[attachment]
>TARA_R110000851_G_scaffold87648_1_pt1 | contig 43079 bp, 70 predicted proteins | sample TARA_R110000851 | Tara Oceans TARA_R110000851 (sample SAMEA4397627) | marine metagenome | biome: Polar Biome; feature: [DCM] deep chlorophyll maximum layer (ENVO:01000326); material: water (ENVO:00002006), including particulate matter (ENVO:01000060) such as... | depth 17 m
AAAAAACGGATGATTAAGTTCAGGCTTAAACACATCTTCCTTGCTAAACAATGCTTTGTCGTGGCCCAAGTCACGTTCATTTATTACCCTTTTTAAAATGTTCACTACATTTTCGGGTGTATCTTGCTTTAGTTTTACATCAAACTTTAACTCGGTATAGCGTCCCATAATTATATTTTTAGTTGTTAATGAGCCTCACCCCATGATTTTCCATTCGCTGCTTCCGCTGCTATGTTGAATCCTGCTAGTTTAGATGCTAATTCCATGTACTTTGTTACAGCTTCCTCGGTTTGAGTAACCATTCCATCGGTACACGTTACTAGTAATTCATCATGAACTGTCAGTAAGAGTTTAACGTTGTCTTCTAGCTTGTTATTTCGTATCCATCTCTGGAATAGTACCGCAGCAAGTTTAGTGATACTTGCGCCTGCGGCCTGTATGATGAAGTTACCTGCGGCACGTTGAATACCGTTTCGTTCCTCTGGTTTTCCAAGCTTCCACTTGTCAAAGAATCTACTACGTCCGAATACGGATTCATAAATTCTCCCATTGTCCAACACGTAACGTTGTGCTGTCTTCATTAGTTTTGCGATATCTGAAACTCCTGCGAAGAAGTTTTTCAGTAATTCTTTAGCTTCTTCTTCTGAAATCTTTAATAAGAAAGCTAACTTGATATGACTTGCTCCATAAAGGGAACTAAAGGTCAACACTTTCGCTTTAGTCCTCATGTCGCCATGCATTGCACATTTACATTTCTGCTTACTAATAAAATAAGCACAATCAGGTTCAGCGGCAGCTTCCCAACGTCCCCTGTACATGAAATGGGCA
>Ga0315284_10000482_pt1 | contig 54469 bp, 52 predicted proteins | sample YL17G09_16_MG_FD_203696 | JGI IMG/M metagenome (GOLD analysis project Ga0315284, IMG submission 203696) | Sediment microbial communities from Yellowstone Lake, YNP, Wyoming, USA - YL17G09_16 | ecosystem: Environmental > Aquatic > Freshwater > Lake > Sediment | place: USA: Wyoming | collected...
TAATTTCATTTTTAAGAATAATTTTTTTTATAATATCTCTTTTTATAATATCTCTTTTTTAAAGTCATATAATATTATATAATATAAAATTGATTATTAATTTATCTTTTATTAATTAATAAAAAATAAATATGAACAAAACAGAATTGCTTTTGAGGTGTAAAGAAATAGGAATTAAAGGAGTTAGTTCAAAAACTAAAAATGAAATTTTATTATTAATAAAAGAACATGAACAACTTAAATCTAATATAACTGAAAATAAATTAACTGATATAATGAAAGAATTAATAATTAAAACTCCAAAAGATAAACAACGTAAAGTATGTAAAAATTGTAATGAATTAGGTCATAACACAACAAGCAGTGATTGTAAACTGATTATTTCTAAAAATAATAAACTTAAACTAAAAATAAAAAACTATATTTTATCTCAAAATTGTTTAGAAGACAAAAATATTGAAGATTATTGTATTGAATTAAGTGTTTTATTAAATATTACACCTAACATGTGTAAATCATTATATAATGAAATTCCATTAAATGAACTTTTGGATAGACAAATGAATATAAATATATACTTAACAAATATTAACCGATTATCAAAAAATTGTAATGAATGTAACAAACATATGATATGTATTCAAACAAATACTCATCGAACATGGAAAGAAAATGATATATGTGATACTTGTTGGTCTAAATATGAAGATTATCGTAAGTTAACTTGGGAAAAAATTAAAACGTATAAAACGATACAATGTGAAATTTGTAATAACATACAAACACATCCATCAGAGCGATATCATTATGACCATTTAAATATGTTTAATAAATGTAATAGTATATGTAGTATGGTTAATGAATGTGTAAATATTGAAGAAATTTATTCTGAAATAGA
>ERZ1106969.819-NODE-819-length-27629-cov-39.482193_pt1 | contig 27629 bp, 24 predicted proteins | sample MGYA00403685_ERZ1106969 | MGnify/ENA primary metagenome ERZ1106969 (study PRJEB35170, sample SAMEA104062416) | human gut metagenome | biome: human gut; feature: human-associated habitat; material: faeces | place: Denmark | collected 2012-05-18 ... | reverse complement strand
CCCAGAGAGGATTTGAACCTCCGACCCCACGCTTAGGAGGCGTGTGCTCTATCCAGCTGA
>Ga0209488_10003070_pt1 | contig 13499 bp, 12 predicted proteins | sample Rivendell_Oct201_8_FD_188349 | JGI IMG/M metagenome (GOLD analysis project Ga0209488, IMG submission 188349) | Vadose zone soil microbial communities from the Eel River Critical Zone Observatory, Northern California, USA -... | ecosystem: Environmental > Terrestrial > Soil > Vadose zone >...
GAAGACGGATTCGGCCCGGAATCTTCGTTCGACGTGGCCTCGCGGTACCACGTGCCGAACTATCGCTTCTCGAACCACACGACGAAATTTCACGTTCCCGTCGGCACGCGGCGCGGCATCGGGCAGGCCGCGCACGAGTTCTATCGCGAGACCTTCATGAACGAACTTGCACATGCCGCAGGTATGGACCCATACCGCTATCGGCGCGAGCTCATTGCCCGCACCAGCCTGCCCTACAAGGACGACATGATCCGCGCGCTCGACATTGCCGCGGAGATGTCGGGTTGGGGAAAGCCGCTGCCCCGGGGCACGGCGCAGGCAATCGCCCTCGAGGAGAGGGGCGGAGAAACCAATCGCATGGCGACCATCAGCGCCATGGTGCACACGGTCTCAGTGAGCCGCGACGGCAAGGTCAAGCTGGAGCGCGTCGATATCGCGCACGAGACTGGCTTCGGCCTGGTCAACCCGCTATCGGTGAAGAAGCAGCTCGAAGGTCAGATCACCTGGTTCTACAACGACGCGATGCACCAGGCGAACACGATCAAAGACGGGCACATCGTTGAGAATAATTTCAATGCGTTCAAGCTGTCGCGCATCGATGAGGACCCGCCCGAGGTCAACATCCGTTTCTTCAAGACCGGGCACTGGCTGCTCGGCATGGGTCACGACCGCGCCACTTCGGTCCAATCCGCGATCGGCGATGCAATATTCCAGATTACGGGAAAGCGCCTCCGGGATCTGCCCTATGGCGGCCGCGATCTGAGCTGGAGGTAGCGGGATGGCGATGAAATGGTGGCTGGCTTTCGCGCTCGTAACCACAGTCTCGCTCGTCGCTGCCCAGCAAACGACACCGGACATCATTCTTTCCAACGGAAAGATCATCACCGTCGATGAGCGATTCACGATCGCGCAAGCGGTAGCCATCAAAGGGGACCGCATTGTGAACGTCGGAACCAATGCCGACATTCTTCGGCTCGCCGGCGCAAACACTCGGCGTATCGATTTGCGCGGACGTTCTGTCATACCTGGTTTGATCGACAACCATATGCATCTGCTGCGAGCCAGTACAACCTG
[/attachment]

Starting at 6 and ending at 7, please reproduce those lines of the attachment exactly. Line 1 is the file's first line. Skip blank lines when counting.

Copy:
CCCAGAGAGGATTTGAACCTCCGACCCCACGCTTAGGAGGCGTGTGCTCTATCCAGCTGA
>Ga0209488_10003070_pt1 | contig 13499 bp, 12 predicted proteins | sample Rivendell_Oct201_8_FD_188349 | JGI IMG/M metagenome (GOLD analysis project Ga0209488, IMG submission 188349) | Vadose zone soil microbial communities from the Eel River Critical Zone Observatory, Northern California, USA -... | ecosystem: Environmental > Terrestrial > Soil > Vadose zone >...